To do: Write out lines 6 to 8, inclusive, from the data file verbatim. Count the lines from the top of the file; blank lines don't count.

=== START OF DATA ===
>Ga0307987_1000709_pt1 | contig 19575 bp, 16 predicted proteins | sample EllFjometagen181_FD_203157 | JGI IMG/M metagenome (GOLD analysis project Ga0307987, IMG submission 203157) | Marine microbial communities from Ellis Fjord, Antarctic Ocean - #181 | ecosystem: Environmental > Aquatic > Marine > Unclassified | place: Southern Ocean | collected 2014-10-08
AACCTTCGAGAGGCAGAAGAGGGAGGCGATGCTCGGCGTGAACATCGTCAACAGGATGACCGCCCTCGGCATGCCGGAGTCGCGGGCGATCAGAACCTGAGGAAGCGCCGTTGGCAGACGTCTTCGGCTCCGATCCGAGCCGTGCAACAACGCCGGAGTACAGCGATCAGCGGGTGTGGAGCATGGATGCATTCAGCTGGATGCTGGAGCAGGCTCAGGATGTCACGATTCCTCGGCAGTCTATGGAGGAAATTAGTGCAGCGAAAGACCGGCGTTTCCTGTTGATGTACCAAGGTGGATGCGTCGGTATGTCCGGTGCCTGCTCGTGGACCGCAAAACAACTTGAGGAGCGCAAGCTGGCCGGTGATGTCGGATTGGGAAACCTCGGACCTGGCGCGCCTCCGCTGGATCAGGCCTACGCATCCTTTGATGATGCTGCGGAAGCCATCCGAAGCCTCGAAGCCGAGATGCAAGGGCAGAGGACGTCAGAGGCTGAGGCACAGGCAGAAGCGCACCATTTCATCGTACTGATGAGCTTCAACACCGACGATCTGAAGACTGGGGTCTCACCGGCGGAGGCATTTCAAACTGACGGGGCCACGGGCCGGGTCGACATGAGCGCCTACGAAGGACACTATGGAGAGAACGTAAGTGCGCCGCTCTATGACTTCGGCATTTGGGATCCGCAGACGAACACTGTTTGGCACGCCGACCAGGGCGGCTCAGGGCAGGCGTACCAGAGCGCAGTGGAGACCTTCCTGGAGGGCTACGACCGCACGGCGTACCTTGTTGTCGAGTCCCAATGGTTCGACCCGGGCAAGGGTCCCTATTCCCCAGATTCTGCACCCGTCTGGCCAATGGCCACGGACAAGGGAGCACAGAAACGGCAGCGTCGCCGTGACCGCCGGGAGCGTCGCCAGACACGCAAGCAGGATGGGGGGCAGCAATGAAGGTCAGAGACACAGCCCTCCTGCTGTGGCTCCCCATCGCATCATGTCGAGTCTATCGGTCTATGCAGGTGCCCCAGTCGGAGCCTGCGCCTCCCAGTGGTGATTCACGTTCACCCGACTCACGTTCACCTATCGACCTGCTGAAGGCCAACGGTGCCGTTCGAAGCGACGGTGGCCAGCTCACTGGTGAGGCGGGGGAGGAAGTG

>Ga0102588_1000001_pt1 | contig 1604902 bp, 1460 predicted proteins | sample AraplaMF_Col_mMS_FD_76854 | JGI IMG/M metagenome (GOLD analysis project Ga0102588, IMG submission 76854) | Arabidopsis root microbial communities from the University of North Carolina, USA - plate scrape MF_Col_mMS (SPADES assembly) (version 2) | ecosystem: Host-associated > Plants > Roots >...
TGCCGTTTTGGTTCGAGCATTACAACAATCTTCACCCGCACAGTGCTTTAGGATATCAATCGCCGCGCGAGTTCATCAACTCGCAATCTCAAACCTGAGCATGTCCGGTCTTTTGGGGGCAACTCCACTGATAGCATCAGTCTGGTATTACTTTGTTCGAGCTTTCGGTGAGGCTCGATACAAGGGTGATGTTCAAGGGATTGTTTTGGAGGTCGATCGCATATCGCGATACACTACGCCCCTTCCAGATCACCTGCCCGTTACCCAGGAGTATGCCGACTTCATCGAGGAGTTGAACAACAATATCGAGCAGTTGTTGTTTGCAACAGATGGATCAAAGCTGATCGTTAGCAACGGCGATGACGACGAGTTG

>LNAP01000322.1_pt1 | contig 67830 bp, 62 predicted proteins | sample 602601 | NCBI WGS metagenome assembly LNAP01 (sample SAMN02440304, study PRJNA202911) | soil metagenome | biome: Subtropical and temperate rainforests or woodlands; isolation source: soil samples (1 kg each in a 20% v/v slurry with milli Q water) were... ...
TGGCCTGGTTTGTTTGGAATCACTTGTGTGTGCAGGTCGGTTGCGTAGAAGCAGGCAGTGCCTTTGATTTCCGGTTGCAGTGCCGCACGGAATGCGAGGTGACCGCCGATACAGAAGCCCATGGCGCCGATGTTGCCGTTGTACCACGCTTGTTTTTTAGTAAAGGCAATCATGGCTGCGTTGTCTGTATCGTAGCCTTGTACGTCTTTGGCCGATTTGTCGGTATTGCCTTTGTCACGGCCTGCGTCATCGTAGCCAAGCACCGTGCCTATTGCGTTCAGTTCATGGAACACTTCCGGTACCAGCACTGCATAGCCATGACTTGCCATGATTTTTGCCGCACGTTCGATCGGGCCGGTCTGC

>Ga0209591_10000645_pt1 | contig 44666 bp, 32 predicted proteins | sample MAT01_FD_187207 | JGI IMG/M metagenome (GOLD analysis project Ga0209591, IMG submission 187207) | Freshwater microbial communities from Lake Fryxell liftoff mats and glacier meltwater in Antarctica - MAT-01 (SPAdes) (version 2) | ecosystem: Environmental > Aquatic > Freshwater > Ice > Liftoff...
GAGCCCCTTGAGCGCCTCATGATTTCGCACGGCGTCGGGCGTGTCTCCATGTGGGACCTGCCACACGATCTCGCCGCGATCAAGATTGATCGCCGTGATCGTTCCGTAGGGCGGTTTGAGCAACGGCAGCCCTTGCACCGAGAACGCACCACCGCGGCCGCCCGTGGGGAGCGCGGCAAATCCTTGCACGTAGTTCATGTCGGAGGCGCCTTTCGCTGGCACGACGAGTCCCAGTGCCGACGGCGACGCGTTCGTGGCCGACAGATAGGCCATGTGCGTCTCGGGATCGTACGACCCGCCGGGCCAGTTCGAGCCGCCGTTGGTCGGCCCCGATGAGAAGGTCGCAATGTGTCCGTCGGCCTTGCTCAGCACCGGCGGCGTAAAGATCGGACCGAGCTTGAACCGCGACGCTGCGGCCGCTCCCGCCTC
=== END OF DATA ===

TGGCCTGGTTTGTTTGGAATCACTTGTGTGTGCAGGTCGGTTGCGTAGAAGCAGGCAGTGCCTTTGATTTCCGGTTGCAGTGCCGCACGGAATGCGAGGTGACCGCCGATACAGAAGCCCATGGCGCCGATGTTGCCGTTGTACCACGCTTGTTTTTTAGTAAAGGCAATCATGGCTGCGTTGTCTGTATCGTAGCCTTGTACGTCTTTGGCCGATTTGTCGGTATTGCCTTTGTCACGGCCTGCGTCATCGTAGCCAAGCACCGTGCCTATTGCGTTCAGTTCATGGAACACTTCCGGTACCAGCACTGCATAGCCATGACTTGCCATGATTTTTGCCGCACGTTCGATCGGGCCGGTCTGC

>Ga0209591_10000645_pt1 | contig 44666 bp, 32 predicted proteins | sample MAT01_FD_187207 | JGI IMG/M metagenome (GOLD analysis project Ga0209591, IMG submission 187207) | Freshwater microbial communities from Lake Fryxell liftoff mats and glacier meltwater in Antarctica - MAT-01 (SPAdes) (version 2) | ecosystem: Environmental > Aquatic > Freshwater > Ice > Liftoff...
GAGCCCCTTGAGCGCCTCATGATTTCGCACGGCGTCGGGCGTGTCTCCATGTGGGACCTGCCACACGATCTCGCCGCGATCAAGATTGATCGCCGTGATCGTTCCGTAGGGCGGTTTGAGCAACGGCAGCCCTTGCACCGAGAACGCACCACCGCGGCCGCCCGTGGGGAGCGCGGCAAATCCTTGCACGTAGTTCATGTCGGAGGCGCCTTTCGCTGGCACGACGAGTCCCAGTGCCGACGGCGACGCGTTCGTGGCCGACAGATAGGCCATGTGCGTCTCGGGATCGTACGACCCGCCGGGCCAGTTCGAGCCGCCGTTGGTCGGCCCCGATGAGAAGGTCGCAATGTGTCCGTCGGCCTTGCTCAGCACCGGCGGCGTAAAGATCGGACCGAGCTTGAACCGCGACGCTGCGGCCGCTCCCGCCTC